Atomic Structure and the
Periodic Table
The electronic structure of an atom
determines its characteristics
Studying atoms by analyzing light
emissions/
absorbtions
Spectroscopy: analysis of light
emitted or absorbed from a
sample
Instrument used =
spectrometer
Light passes through a slit to
become a narrow beam
Beam is separated into
different colors using a prism
(or other device)
Individual colors are recorded
as spectral lines
Electromagnetic radiation
Light energy
A wave of
electric
and
magnetic
fields
Speed = 3.0 x 10
8
m/s
Wavelength (
)
=
distance
between adjacent peaks
Unit =
any length unit
Frequency (
)
=
number of
cycles per second
Unit =
hertz (Hz)
Relationship between properties of
EM waves
Wavelength x frequency = speed of light
∙
v
= c
Calculate the frequency of light that has a wavelength of 6.0 x 10
7
m.
Calculate the wavelength of light that has a frequency of 3.7 x 10
14
s

1
Visible Light
Wavelengths from 700
nm (
red
) to 400 nm
(
violet
)
No other wavelengths are
visible to humans
Quanta and Photons
Quanta: discrete
amounts
Energy is quantized
–
restricted to discrete
values
Only quantum mechanics
can explain electron
behavior
Analogy: Water flow
Another analogy for quanta
A person walking
up steps
–
his
potential energy
increases in a
quantized
manner
Photons
Packets of
electromagnetic energy
Travel in
waves
Brighter light = more
photons
passing a point
per second
Higher
energy
photons
have a higher frequency
of radiation
Planck
constant
h
= 6.63 x 10

34
J
s
E =
h
v
The energy of a photon is directly
p
roportional to its frequency
In a laboratory, the energy of a photon of blue
light with a frequency of 6.4 x 10
14
Hz was
measured to have an energy of 4.2 x 10
19
J.
Use Planck’s constant to show this:
E = (6.63 x 10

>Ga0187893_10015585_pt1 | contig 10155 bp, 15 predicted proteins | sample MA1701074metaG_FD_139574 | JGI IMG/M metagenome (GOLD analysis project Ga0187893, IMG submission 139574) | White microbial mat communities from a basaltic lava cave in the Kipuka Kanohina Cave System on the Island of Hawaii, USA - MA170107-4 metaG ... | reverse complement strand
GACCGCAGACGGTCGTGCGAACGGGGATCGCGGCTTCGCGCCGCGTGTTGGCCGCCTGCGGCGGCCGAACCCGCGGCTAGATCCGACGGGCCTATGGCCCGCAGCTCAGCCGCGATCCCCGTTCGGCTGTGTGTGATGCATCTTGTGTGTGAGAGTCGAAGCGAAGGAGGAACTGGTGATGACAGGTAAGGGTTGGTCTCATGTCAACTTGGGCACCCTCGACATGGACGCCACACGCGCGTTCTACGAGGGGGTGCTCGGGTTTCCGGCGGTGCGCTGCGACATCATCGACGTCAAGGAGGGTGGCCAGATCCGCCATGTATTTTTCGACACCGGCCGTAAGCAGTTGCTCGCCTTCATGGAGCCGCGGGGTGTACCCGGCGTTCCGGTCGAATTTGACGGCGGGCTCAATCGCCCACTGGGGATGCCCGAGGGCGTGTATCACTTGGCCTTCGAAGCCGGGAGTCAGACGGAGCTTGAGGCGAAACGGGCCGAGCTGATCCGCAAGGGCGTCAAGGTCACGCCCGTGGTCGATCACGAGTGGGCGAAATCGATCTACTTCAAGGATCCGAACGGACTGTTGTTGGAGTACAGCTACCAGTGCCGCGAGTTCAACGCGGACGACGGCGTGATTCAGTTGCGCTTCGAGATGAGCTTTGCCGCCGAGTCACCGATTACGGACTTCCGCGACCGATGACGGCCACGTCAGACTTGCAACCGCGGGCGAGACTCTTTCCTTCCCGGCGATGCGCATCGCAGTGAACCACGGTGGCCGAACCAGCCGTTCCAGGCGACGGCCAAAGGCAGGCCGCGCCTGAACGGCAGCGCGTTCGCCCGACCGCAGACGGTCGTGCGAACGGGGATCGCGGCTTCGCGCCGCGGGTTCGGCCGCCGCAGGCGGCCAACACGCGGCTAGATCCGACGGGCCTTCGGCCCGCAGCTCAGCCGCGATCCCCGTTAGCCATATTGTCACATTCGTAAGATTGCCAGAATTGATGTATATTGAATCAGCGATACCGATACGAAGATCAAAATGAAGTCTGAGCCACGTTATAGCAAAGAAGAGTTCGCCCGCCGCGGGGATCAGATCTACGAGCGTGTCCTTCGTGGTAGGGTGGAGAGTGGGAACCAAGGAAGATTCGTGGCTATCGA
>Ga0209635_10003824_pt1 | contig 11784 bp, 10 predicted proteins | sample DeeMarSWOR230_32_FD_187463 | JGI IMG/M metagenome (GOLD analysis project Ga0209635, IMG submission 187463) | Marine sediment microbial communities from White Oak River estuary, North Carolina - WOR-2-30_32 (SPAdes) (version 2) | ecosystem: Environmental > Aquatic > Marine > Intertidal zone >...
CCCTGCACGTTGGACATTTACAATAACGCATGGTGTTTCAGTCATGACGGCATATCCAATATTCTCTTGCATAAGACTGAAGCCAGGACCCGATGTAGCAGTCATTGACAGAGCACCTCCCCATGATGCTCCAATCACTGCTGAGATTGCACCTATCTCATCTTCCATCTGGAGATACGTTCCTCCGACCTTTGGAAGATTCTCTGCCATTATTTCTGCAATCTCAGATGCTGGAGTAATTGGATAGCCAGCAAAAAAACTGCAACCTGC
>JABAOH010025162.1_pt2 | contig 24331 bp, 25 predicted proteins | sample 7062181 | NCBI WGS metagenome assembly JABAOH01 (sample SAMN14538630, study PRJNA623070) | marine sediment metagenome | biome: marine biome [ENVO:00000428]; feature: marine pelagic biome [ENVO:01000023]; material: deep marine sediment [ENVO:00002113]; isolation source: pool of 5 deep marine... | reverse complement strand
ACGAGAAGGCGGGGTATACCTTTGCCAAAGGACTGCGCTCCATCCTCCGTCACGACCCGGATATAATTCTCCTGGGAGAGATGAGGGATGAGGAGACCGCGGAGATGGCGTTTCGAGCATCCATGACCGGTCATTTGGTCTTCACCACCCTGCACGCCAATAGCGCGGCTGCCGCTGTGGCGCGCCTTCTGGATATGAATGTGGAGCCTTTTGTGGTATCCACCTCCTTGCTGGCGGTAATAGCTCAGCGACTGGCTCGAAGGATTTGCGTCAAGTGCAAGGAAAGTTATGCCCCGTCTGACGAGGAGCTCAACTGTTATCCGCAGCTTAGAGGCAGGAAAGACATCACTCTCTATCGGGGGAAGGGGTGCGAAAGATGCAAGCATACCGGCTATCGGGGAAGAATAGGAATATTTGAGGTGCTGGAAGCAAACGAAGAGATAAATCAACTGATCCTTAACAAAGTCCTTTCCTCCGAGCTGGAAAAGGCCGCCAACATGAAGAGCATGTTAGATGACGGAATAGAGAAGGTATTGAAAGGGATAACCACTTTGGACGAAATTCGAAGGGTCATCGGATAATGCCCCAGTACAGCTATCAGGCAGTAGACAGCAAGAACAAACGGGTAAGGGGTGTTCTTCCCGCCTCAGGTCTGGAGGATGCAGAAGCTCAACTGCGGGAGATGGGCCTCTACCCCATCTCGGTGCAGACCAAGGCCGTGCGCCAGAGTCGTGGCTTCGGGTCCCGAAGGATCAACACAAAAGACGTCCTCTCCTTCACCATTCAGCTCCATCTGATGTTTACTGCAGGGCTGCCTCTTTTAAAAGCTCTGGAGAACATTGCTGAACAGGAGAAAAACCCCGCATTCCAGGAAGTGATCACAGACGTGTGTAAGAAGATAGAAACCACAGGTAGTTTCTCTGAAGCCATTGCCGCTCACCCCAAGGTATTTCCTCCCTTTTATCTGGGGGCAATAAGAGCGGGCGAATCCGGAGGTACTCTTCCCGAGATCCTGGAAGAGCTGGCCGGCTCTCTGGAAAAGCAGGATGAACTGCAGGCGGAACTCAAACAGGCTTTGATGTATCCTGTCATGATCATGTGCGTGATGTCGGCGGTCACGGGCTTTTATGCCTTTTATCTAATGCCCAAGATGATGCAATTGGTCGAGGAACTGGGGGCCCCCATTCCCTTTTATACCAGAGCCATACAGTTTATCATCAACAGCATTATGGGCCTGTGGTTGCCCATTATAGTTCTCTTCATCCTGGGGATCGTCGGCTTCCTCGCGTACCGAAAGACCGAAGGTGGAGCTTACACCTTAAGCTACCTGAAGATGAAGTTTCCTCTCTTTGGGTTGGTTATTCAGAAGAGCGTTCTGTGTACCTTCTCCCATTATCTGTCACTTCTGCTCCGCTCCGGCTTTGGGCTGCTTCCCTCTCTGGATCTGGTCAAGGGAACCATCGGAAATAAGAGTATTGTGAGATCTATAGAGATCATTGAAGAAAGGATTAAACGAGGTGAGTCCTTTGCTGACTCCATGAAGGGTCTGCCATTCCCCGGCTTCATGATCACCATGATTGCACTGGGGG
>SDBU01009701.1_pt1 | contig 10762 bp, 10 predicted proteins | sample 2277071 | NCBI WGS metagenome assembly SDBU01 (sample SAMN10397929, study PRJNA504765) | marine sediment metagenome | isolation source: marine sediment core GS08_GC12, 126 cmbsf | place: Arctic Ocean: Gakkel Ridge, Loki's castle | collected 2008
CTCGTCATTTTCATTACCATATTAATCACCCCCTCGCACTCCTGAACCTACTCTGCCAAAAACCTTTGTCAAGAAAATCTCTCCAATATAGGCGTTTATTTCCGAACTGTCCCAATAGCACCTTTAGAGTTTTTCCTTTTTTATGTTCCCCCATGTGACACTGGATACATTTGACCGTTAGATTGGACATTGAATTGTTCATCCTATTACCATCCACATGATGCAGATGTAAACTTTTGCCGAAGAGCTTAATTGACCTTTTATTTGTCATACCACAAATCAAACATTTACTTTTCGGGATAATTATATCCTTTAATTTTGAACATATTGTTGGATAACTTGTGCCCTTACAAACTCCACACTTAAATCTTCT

34
J∙s) x (
6.4 x
10
14
1/s) =
4.2 x 10
19
J
Deriving Planck’s constant
Evidence for photons
Photoelectric effect
–
the
ejection of
electrons
from
a
metal
when exposed to
EM radiation
Each substance has its
own “threshold”
frequency
of light needed
to eject electrons
Determining the energy of a photon
Use Planck’s constant!
What is the energy of a
photon of radiation with
a frequency of 5.2 x 10
14
waves per second?
E =
h
v
Another problem involving photon
energy
What is the energy of a
photon of radiation
with a wavelength of
486 nm?
Louis de Broglie
–
proposed that matter and
radiation have properties of both waves and
particles (Nobel Prize 1929)
Calculate the wavelength
of a hydrogen atom
moving at 7.00 x 10
2
cm/sec
=
h
m
m
= mass
= velocity
h
=
Planck’s constant
Hydrogen spectral lines
Balmer
series:
n
1
= 2 and
n
2
= 3,
4
, …
Lyman series (UV lines):
n
1
=
1
and
n
2
= 2, 3, …
Atomic Spectra and Energy Levels
Observe the hydrogen
gas tube, use the prism to
see the frequencies of EM
radiation emitted
Johann
Balmer
–
noticed
that the lines in the visible
region of hydrogen’s
spectrum fit this
expression:
v
= (3.29 x 10
15
Hz) x
1

1
4
n
2
n
= 3, 4, …
Rydberg equation: works for all lines
in hydrogen’s spectrum
v
= R
H
x
1

1
n
1
2
n
2
2
R
H
= 3.29 x 10
15
s

1
Rydberg Constant
Energy associated with electrons in
each principal energy level
Energy of an
electron in a
hydrogen atom

2.178 x 10

18
joule
n
2
E =
n
= principal quantum number
Differences in Energy Levels of the
hydrogen atom
Use the Rydberg Equation
OR
Use the expression for each
energy level’s energy in the following equation:
E =
E
final
–
E
initial
Assumed e

move in circular orbits
about the nucleus
Only certain orbits of definite
energies are permitted
An electron in a specific orbit has a
specific energy that keeps it from
spiraling into the nucleus